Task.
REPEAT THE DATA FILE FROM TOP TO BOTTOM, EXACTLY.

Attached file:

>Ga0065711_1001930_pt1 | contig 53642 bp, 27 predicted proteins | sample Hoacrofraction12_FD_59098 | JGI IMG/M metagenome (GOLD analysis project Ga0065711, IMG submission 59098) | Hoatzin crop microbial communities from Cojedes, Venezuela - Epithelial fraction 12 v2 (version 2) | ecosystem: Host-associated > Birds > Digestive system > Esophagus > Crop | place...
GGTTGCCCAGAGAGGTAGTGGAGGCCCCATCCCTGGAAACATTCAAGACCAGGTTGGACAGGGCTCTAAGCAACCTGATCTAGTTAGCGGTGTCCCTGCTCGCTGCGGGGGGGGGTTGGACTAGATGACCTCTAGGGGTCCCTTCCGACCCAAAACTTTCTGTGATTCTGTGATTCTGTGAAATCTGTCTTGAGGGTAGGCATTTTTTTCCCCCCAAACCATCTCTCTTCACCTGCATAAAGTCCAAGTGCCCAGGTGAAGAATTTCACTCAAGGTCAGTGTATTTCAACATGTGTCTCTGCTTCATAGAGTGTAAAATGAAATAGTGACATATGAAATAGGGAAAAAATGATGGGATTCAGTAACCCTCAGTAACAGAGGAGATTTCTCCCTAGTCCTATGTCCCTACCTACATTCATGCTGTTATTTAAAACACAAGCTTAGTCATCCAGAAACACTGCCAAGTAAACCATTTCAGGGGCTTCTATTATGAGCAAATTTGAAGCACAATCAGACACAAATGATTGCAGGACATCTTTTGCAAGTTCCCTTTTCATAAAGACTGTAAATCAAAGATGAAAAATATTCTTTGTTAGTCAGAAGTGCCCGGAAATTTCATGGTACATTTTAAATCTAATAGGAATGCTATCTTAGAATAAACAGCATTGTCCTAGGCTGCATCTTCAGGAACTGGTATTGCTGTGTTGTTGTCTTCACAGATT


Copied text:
>Ga0065711_1001930_pt1 | contig 53642 bp, 27 predicted proteins | sample Hoacrofraction12_FD_59098 | JGI IMG/M metagenome (GOLD analysis project Ga0065711, IMG submission 59098) | Hoatzin crop microbial communities from Cojedes, Venezuela - Epithelial fraction 12 v2 (version 2) | ecosystem: Host-associated > Birds > Digestive system > Esophagus > Crop | place...
GGTTGCCCAGAGAGGTAGTGGAGGCCCCATCCCTGGAAACATTCAAGACCAGGTTGGACAGGGCTCTAAGCAACCTGATCTAGTTAGCGGTGTCCCTGCTCGCTGCGGGGGGGGGTTGGACTAGATGACCTCTAGGGGTCCCTTCCGACCCAAAACTTTCTGTGATTCTGTGATTCTGTGAAATCTGTCTTGAGGGTAGGCATTTTTTTCCCCCCAAACCATCTCTCTTCACCTGCATAAAGTCCAAGTGCCCAGGTGAAGAATTTCACTCAAGGTCAGTGTATTTCAACATGTGTCTCTGCTTCATAGAGTGTAAAATGAAATAGTGACATATGAAATAGGGAAAAAATGATGGGATTCAGTAACCCTCAGTAACAGAGGAGATTTCTCCCTAGTCCTATGTCCCTACCTACATTCATGCTGTTATTTAAAACACAAGCTTAGTCATCCAGAAACACTGCCAAGTAAACCATTTCAGGGGCTTCTATTATGAGCAAATTTGAAGCACAATCAGACACAAATGATTGCAGGACATCTTTTGCAAGTTCCCTTTTCATAAAGACTGTAAATCAAAGATGAAAAATATTCTTTGTTAGTCAGAAGTGCCCGGAAATTTCATGGTACATTTTAAATCTAATAGGAATGCTATCTTAGAATAAACAGCATTGTCCTAGGCTGCATCTTCAGGAACTGGTATTGCTGTGTTGTTGTCTTCACAGATT